Choosing the perfect tree is a time-honored family Christmas tradition, but going out into the forest to cut one isn’t the only option.
Cut trees provide a wonderful aroma in your home during the time you have it set up, and for many, it’s the most traditional of the choices. Artificial trees are great for those in apartments or for those who don’t wish to deal with the needle drop or sap provided by live or cut trees. The third choice is a living Christmas tree, which is one that’s potted and you can plant out once you are finished using it for the holidays.
Living Christmas trees are a popular choice for homeowners. They can bring joy and a wonderful fragrance to your holiday celebrations, but keeping them indoors successfully does take a little special care.
After you purchase and take your tree home, acclimate it on a cool porch for about five days before putting it into your home. Never leave your live tree in the house more than four or five days because if you do it will begin to think it’s spring and break dormancy. Generally the fewer days inside, the better.
Keeping your tree fresh and hydrated in our high, dry climate, especially if you heat with a wood stove can be a challenge. There is a wonderful product we like called Wilt Stop, and we highly recommend you treat your tree with it before placing it in your house. This is a natural spray made from pine resin that helps to seal moisture in the tree to keep it from drying out while it’s indoors. Live trees are just like cut trees in that you need to be sure to keep it watered regularly while it’s inside. You do not want to let your tree dry out.
Once the holiday is over, acclimate your tree again for about five days on a cool porch after removing it from the house to let it adjust to the temperature change. Once moved back outside, the tree can be planted or left in the pot until spring.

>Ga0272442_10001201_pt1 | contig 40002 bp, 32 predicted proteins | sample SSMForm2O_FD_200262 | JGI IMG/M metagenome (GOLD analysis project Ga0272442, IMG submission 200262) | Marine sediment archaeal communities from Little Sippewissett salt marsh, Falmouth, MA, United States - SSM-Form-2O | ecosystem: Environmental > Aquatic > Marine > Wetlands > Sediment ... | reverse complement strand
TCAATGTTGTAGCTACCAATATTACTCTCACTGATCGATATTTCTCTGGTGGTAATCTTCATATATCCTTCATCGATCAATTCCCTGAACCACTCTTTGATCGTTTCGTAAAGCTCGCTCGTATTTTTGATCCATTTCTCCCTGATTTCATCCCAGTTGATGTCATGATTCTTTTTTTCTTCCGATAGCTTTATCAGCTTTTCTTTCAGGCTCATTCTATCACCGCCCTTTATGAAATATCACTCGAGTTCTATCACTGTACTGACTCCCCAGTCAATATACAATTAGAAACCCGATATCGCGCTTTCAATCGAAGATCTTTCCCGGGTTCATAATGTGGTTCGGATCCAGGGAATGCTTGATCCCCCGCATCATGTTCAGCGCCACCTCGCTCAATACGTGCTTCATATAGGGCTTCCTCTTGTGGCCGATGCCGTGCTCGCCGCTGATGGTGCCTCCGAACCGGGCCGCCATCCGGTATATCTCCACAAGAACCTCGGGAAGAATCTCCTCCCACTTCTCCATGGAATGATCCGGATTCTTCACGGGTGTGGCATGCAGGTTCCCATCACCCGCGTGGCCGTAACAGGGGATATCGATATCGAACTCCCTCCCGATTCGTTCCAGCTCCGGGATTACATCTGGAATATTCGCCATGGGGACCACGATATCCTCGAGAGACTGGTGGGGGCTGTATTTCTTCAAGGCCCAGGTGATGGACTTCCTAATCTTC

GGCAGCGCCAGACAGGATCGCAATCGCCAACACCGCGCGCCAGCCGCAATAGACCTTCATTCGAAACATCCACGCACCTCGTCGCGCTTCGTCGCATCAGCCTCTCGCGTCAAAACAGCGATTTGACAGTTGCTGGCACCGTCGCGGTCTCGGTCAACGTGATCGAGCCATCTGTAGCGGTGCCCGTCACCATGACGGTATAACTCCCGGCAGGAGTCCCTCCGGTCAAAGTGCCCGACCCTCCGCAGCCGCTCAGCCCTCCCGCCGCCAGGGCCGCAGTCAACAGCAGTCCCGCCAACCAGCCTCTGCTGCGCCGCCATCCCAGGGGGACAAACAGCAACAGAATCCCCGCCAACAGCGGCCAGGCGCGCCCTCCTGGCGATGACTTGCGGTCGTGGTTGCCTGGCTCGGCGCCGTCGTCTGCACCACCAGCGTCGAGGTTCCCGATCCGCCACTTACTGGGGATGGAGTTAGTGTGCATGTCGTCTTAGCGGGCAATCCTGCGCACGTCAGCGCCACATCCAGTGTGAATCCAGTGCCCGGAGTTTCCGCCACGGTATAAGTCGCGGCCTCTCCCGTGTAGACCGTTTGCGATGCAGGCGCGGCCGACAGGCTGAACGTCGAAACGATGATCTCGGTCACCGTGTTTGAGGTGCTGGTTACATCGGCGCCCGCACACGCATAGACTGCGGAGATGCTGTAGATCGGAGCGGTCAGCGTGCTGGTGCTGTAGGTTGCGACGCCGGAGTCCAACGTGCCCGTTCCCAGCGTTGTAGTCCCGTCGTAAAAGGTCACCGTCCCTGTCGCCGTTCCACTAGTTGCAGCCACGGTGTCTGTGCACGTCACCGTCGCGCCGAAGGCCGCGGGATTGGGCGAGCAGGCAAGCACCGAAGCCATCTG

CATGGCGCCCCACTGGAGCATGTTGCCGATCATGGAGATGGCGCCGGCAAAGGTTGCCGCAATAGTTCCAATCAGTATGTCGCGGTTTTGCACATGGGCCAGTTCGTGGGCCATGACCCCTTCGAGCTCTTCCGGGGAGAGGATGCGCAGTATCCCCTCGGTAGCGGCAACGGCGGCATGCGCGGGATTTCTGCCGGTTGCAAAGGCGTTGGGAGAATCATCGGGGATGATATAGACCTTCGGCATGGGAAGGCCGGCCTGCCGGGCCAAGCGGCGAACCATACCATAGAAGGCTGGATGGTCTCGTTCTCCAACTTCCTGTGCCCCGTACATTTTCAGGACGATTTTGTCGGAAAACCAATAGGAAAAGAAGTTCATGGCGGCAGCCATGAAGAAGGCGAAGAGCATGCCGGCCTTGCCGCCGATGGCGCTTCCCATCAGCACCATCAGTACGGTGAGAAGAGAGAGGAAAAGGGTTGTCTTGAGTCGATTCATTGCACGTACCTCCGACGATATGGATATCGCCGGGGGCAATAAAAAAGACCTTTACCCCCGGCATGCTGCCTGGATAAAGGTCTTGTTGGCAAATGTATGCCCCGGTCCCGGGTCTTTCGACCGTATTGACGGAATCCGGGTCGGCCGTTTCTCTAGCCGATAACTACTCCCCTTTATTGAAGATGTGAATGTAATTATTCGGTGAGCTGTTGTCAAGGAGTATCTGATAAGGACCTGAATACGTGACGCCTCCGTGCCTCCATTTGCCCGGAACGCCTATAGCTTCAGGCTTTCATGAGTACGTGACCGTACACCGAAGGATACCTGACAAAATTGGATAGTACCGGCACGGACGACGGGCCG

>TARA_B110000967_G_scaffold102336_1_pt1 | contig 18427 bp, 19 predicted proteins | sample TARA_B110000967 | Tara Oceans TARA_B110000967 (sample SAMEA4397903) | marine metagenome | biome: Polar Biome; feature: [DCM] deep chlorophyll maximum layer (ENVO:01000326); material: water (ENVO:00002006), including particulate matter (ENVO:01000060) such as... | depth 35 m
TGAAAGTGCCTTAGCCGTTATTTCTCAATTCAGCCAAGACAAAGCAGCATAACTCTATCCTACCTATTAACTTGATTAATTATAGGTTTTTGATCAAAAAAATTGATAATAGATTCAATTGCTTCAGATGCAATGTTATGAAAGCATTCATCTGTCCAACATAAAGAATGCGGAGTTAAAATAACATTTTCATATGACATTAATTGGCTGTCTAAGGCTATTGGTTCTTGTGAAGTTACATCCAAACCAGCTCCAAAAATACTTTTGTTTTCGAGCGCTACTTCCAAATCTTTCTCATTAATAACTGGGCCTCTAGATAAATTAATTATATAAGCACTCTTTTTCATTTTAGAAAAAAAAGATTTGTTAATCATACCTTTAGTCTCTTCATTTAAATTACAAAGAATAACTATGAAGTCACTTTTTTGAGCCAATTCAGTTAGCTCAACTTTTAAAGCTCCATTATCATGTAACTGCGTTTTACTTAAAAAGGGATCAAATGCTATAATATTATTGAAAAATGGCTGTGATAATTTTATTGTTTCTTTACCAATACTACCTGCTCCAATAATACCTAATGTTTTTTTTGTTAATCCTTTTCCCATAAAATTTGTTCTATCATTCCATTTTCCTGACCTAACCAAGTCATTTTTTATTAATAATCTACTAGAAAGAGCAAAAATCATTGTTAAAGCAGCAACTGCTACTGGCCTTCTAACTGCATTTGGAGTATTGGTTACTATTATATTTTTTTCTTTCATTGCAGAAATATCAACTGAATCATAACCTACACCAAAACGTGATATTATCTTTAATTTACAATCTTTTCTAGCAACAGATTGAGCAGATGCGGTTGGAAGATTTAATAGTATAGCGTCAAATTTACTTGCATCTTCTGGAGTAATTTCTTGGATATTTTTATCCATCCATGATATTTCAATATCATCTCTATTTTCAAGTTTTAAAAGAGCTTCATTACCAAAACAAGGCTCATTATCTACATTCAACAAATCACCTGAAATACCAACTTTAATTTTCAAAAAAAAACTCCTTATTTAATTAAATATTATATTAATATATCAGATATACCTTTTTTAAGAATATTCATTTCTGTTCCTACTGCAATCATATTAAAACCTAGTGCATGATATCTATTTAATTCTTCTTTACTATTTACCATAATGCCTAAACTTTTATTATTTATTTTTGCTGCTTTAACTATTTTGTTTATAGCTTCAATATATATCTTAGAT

If you had the foresight to dig your hole before the ground froze, it can be planted right after Christmas. Once in the ground, it’s important to keep it watered, especially if the natural precipitation is low. Newly planted trees need water even during winter. A general rule of thumb is to water it each holiday or about once a month. Pick a warm, sunny day and give it a good, long drink. Even if we have snow, the moisture content is often low, so supplemental watering is a must if your tree is going to survive happily.
Making the choice to keep your tree inside more than five days means that you will be living with it for the rest of the winter. Place it in an unheated sunroom or perhaps a garage or patio with big windows until it’s time to move it back outdoors. This will help it to transition successfully once it is time to move it outside and plant.
If you have kept your tree indoors throughout the winter months, plant it outside only after danger of frost has passed. Since it will have broken dormancy, it will not be acclimated to colder temperatures and will need to be protected until warmer weather arrives.
No matter whether you choose an artificial, cut or live tree – it seems like holiday celebration wouldn’t be complete without that most revered of holiday symbols – a Christmas tree.
The beauty for me has always been that it never seems to matter what color lights you use, how you decorate it, or what is under it on Christmas morning, in the eyes of a child the tree always seems 10 feet tall. Merry Christmas!
Gail Vanik can be reached at 970-565-8274 or by email at email@example.com.